Say It Ain’t So, Franklin!

Fresco at the ruins of Pompeii, Italy 

While researching one thing or another, I ended up at  I’ve always admired Dr. Graham.  To my knowledge, the Billy Graham Evangelistic Association over the years has never been dragged through the mud of sexual scandal, fiscal irresponsibility, or family feuds.  Not even the Crystal Cathedral can claim such a distinction.

I was caught off guard, however, when I read the following pre-election statement on the site’s home page:  VOTE BIBLICAL VALUES, TUESDAY, NOVEMBER 6 . . . The legacy we leave behind for our children, grandchildren, and this great nation is crucial.  As I approach my 94th birthday, I realize this election could be my last.  I believe it is vitally important that we cast our ballots for candidates who base their decisions on biblical principles and support the nation of Israel.  I urge you to vote for those who protect the sanctity of life and support the biblical definition of marriage between a man and a woman.  Vote for biblical values this November 6, and pray with me that America will remain one nation under God.

The reins have changed hands at the Association.  At 94, Billy Graham has next to nothing to do with the organization he founded in 1950.  Son Franklin is President and CEO.  Franklin, who spent much of 2009 explaining his $1.2 million salary package to nosy reporters, has quite a track record for expressing his biblical views and medieval social policies.  The younger Graham went on record lauding one-time presidential hopefuls Rick Santorum and Newt Gingrich as Christians, but declined to say the same about Barack Obama; Graham suggested the President had Muslim leanings.  It was impetuous Franklin who after 9/11 reminded us that Islam is “an evil and wicked religion.”

It’s probably just a coincidence that on the website is a picture of the current presidential aspirant sitting next to father and son Graham.  A short time later, reference to Mormonism as a “cult” was officially scrubbed from the website.  See what good things can happen, Franklin, when you sit down and talk with folks!  The same could happen if you invited to your office some devout Muslims, a few LGBT folks, and two or three same-sex couples.

The next time you visit Israel to remind folks there of your unwavering support, after you’ve said a prayer at the Wailing Wall give some thought to visiting the Aida Refugee Camp just north of Bethlehem.  Have a heart-to-heart talk with some Palestinians about their experience in the occupied West Bank.  Better yet, just listen to them.  Who knows how you might see the situation differently!

One more thing, Franklin.  I took this photo at the ruins of Pompeii several years ago.  Some might see in it homo-erotic behavior.  Maybe so.  But I don’t believe Pompeii (or Sodom or Gomorrah) was destroyed because of homosexuals living there.  Sometimes it really is fatal, despite what a realtor might claim, to buy a house too close to an active volcano.  If you’d like a copy of the photo, I’d be happy to frame one and send it (no charge!) to your North Carolina office.  Though you once told a reporter you have lots of guns displayed on your office wall, I’m hoping you could find a suitable place to hang it.

Blessings in your ministry!

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  1. Marv Dunn October 29, 2012 at 11:34 am #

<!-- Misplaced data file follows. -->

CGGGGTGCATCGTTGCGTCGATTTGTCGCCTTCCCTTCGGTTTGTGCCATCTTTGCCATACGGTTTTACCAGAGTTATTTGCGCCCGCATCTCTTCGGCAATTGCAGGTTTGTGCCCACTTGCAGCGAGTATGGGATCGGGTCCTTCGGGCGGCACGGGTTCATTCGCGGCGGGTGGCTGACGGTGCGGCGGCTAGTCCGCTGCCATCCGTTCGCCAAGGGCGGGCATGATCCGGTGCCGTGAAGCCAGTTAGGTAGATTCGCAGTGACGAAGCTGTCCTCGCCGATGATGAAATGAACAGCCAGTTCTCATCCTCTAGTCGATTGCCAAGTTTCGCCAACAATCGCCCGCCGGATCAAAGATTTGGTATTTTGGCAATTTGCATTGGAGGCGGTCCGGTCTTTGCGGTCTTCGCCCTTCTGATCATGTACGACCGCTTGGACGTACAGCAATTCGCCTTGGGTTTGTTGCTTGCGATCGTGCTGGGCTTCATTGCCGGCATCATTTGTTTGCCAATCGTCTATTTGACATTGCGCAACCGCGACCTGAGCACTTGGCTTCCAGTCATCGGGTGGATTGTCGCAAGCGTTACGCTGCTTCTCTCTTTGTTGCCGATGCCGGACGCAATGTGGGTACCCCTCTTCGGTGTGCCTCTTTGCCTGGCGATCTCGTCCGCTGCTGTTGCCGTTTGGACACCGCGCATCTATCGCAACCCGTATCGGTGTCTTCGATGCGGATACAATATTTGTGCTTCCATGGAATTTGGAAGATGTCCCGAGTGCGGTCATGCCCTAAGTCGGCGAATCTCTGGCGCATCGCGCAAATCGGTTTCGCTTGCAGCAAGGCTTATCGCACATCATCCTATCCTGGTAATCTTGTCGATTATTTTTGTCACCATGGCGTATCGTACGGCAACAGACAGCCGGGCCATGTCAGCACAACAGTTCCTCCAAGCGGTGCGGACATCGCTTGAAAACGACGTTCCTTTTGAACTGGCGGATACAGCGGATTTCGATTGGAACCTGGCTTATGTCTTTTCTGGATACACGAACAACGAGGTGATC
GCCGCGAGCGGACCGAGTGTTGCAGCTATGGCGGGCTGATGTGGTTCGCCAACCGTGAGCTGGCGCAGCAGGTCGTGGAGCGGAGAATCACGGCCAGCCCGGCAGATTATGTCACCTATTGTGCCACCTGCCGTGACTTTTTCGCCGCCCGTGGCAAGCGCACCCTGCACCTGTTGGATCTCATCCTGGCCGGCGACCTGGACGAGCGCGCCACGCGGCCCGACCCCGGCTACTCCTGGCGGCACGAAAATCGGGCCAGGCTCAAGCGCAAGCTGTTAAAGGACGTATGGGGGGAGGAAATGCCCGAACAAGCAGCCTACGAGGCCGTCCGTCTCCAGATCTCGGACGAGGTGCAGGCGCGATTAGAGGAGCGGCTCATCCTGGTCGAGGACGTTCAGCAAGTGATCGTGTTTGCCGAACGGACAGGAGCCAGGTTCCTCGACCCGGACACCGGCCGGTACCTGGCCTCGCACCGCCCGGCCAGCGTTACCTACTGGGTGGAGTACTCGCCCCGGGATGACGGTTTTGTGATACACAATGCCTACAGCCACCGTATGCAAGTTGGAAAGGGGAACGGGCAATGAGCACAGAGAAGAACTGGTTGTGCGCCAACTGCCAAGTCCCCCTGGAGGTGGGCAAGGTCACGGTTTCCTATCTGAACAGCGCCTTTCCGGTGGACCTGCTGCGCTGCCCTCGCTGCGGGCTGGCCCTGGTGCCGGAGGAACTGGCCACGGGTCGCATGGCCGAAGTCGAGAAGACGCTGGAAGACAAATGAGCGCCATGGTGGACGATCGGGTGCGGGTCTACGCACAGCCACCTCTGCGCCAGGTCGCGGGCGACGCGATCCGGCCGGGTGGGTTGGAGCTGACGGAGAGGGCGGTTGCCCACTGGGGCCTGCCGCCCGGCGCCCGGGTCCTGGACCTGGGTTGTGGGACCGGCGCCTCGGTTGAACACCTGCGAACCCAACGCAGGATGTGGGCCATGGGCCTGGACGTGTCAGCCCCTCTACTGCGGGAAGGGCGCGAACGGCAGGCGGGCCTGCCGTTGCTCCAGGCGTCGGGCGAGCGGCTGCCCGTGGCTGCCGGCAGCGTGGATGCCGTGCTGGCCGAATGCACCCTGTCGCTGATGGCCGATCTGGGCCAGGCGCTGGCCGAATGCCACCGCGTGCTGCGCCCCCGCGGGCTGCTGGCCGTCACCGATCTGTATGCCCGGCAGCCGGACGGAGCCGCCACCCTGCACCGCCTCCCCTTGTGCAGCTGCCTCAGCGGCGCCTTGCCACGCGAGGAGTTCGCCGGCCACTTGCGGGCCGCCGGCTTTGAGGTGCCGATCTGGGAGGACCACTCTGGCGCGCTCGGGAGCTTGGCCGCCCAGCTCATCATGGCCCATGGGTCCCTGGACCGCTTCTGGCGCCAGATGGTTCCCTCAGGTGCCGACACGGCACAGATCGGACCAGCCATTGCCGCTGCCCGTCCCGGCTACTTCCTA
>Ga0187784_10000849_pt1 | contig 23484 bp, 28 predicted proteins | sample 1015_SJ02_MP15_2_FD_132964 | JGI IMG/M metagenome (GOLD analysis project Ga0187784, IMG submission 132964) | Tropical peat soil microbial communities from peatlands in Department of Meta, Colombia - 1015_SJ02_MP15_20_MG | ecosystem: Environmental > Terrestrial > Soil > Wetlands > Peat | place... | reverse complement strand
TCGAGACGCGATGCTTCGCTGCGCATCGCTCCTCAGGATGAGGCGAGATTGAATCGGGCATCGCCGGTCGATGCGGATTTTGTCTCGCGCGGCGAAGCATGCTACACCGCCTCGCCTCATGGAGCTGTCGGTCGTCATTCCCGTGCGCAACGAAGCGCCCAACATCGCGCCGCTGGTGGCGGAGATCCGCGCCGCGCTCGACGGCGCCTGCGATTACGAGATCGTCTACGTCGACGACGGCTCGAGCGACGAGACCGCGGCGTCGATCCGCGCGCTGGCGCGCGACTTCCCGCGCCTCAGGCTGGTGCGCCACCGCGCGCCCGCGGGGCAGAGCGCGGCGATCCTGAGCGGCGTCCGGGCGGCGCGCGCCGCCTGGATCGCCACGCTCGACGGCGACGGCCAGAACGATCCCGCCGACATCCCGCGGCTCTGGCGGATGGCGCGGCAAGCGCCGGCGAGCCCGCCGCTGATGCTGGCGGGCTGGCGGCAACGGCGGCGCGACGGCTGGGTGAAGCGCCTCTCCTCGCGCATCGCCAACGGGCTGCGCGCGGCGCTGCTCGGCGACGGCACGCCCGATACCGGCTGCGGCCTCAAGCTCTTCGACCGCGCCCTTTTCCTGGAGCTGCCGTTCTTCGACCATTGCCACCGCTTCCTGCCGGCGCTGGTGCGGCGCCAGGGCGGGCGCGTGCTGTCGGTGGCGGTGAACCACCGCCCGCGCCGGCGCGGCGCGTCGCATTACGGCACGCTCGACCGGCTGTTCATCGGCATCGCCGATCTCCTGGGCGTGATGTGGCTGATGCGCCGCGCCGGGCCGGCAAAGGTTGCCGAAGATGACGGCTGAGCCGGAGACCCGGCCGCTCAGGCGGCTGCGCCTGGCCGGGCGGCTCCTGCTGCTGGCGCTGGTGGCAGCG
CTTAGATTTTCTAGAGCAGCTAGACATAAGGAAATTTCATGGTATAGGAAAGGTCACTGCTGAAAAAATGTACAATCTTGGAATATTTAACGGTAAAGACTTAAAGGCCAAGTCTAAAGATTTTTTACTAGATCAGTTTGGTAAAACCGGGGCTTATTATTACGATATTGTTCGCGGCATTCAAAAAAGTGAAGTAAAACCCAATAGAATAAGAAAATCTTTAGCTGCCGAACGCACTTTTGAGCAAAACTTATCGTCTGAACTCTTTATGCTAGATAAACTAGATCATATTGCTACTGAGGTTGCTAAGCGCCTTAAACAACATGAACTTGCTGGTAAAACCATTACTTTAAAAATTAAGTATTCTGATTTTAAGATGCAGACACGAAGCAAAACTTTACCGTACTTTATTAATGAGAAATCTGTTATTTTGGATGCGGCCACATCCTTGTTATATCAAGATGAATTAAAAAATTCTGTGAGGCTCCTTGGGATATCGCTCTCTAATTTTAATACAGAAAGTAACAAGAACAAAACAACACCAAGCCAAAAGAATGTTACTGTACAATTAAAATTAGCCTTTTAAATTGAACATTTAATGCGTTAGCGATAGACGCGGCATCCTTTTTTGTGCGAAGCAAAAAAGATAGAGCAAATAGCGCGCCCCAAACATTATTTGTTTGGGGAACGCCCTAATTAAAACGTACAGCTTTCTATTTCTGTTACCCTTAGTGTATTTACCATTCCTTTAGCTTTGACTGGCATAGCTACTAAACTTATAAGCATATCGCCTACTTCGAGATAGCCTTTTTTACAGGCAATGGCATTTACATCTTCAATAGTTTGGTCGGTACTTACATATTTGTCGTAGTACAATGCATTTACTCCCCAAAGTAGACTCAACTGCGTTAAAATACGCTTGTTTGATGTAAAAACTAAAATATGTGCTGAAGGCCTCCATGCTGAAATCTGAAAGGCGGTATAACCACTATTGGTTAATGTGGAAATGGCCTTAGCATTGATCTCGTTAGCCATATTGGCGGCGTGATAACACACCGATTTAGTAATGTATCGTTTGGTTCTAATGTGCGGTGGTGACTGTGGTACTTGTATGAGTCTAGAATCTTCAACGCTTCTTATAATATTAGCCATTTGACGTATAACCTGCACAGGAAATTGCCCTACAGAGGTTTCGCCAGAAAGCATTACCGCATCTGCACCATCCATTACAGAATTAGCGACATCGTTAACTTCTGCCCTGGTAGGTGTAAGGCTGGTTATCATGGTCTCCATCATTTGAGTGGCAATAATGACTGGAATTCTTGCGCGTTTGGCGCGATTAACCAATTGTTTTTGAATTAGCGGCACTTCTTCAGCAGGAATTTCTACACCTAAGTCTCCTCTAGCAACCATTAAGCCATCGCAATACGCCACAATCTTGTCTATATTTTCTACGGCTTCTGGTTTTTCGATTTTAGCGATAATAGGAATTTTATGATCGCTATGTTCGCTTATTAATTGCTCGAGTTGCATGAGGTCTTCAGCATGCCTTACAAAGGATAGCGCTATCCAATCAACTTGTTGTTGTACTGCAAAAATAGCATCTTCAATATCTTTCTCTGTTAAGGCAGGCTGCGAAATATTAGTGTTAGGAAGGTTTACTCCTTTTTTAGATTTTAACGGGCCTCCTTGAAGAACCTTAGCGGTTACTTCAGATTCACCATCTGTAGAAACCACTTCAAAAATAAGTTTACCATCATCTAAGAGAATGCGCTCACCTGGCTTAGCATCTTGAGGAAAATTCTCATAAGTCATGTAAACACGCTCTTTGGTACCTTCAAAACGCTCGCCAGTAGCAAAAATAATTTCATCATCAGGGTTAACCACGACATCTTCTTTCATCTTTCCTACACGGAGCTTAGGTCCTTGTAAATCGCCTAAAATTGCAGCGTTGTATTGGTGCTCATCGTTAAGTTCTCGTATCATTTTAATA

I grew to see Billy Graham differently when he joined the anti nuclear movement in the 80’s. I always had problems with his “born again” Christianity, but he always seemed welcomed by presidents of either party, for what seemed to me to be nonpolitical reasons. A man of strong faith supporting others in their faith.

  2. Lou Bury October 29, 2012 at 3:26 pm #

    Let me start with this: nothing conflicts me more in my walk of grace than the issue of homosexuality. Not that homosexuals exist, because obviously I know they do. In fact, I believe that one does not “become” gay anymore than I “became” straight. But still, as an Elder in the Reformed Church, I understand the teachings of my church, yet nonetheless remain conflicted. In any case, setting aside the issues of gay marriage, civil unions, the Defense of Marriage Act, and the loud, boisterous rhetoric surrounding these issues, I wish someone once and for all could explain the following to me: Why does the Christian community focus on this one single issue to the exclusion of so many others? If we are to vote based on Biblical values, which include the principle that marriage is the union of one man and one woman, why don’t we really stand on the Bible and say that marriage should be the union of one man who will love his “submissive” wife “as [much as his] own body” (Eph. 5) ? Let’s even take it one step further. Why don’t we make it illegal to marry some greedy, abusive, self-righteous s.o.b., since our Savior spoke often about those types and clearly found no favor with them. And while I’m at it, I wonder how we as a community of believers could impact the world if instead of focusing on this one issue and putting it under a neutron microscope, we instead said that we should vote for those who will put into action the Biblical principles of peace, grace, mercy and justice. What if instead of allowing the members of the Westboro Baptist Church (“God Hates Fags”) to speak for us through our silence, we stood up and said that our Savior, yours and mine, did not hang on the cross so His followers vould spit hatred and bigotry. True story: I once had a gay co-worker ask me “is it true?” To which I replied “is what true?” His response: “Does God hate me?” That should grieve the heart of every Christian. I’m pretty sure it grieves our Savior’s.